By Siân Melton
Real talk: time travel hurts my brain. Sometimes I sit and wonder about the logistics of it all. If I travel back in time, is there still a Present Me or did Present Me vanish? If the latter, what happens in present time without me there? And how can I, instead of Chuck Berry, end up responsible for the discovery of rock and roll music? I think that’s why I hesitate before seeing a time travel movie. Sometimes I can enjoy the story and time-travely-ness (very official) and not get too distracted by it and other time’s I’m all, WHOA, WHOA, WHOA.
By Siân Melton
There’s no better signifier of a great movie than being more than willing to see it twice. That was the case with my love affair with Kumiko, the Treasure Hunter. Sigh. Seriously, I have so much love for this movie. I saw it at Sundance and was so blown away by well, everything: the story, the cinematography, the music (the music!!), and of course Kumiko herself, played by the ravishing Rinko Kikuchi. There’s also a bunny, but I’ll get into that later.
Even though I’ve never seen Nacho Vigalondo’s Timecrimes, I’d heard enough good things about it to interest me in Open Windows. The premise was intriguing on its own: the story of an actress, a murderous stalker, and an unwitting voyeur all told through computer screens. The cast was also a draw: Elijah Wood and Sasha Grey. Unfortunately, Open Windows is a huge disappointment.
If, like me, your knowledge of New Zealand cinema is limited to Peter Jackson and Taika Waititi, then Housebound will both delight and surprise you. I went into Housebound with zero knowledge of the plot, but you should know that it’s essentially a riddle wrapped in a mystery inside a red herring. Just when you think you’ve figured out what kind of movie it’s going to be, it turns into something else. Rather than being confusing, it makes the movie that much more fun to watch.
Even though it’s a movie that still feels fresh and influential, Beetlejuice came out almost a quarter of a century ago. It’s no secret that many of Tim Burton’s biggest fans feel like he hasn’t done anything in the last 20 years to rival it. Those people need to see Suburban Gothic immediately.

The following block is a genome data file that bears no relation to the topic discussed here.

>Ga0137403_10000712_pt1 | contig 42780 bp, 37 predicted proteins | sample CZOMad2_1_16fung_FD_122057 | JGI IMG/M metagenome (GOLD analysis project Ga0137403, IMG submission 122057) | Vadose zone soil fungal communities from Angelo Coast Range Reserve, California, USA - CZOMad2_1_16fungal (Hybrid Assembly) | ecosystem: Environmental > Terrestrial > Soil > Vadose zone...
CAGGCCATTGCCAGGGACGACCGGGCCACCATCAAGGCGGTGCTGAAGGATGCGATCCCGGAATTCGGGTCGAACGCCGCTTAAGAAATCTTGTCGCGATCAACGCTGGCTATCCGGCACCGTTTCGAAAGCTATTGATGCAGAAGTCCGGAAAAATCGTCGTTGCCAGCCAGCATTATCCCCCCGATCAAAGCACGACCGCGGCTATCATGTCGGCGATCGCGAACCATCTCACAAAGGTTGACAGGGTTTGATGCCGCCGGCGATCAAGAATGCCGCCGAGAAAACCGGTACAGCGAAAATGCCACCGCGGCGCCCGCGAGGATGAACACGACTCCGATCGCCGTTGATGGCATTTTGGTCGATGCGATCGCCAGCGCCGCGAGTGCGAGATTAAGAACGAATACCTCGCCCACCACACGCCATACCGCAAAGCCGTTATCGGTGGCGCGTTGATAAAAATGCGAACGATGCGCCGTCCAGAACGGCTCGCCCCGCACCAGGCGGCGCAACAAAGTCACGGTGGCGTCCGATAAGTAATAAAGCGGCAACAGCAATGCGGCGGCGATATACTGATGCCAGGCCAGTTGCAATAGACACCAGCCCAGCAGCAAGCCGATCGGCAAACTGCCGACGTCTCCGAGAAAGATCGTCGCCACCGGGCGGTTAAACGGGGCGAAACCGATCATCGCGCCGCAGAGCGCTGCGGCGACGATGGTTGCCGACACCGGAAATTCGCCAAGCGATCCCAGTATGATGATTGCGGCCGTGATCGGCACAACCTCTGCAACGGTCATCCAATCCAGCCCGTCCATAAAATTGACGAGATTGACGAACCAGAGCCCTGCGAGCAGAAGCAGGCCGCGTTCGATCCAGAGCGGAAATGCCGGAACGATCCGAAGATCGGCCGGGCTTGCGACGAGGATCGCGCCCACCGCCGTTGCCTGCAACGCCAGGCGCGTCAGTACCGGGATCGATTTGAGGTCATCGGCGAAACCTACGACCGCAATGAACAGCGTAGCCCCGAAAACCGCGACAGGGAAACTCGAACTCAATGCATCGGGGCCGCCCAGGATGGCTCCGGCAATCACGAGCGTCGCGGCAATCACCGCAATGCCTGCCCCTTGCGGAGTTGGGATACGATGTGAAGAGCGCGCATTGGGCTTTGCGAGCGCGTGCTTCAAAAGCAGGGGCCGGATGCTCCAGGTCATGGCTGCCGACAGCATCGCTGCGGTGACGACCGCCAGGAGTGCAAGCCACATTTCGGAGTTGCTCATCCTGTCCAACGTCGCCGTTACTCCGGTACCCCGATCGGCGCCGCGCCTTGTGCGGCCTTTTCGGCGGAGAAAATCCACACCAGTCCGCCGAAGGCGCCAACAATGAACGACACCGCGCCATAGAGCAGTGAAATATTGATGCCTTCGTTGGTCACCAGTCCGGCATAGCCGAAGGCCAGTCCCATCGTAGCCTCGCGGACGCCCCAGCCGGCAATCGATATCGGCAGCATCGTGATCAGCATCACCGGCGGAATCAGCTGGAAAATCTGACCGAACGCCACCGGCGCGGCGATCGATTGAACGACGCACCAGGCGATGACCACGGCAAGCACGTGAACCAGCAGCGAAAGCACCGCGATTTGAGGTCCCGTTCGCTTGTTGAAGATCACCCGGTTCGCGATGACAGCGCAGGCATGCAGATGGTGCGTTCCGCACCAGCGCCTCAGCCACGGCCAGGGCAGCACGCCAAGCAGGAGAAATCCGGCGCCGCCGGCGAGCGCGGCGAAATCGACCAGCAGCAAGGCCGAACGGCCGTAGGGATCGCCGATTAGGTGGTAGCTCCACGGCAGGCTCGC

When Jimi Hendrix’s estate refused permission for writer/director John Ridley to use any of Hendrix’s songs in his movie, it seemed like the film was doomed. Yet, while watching Jimi: All Is By My Side, the lack of original Hendrix music seems nearly irrelevant. Like Todd Haynes did with Velvet Goldmine, his loosely-based-on-David Bowie love letter to glam rock, Ridley manages to make it work. Without the specter of “the hits” looming over the film, All Is By My Side plays like a stadium-filling band performing deep cuts in a tiny club. It’s more snapshots and impressions than a by-the-numbers biography.
What would happen if the only other person remaining after the apocalypse was your annoying co-worker who always had his headphones on? What if the only other person smelled terrible? It may sound comical, but these are the hard questions you have to ask yourself when watching The Battery. Despite taking place after an apocalypse (of the Z-word variety), there are definitely funny moments, but on the whole, The Battery is a brutal movie. Things get fucked up and people die.
iNumber Number is a thoroughly enjoyable heist film from writer/director Donovan Marsh. There’s not a bit of flab to be found in its taut 96 minutes, all of which crackle with tension.
“Rich people design it; poor people build it.”
—João in Brazilian Western
If you’ve heard the song “Faroeste Caboclo” by Legião Urbana, the storyline of Brazilian Western will be familiar to you. For those who haven’t, it follows the song’s same storyline: a poor young man named João moves to the city for a better life, becomes a drug dealer, and falls in love, only for his life to end in tragedy.
Revealing this information won’t ruin your enjoyment of the film. From the opening scenes—which are very much in the style of a Western—we already know the ending is a sad one. Watching the events unfold is what makes Brazilian Western worth seeing.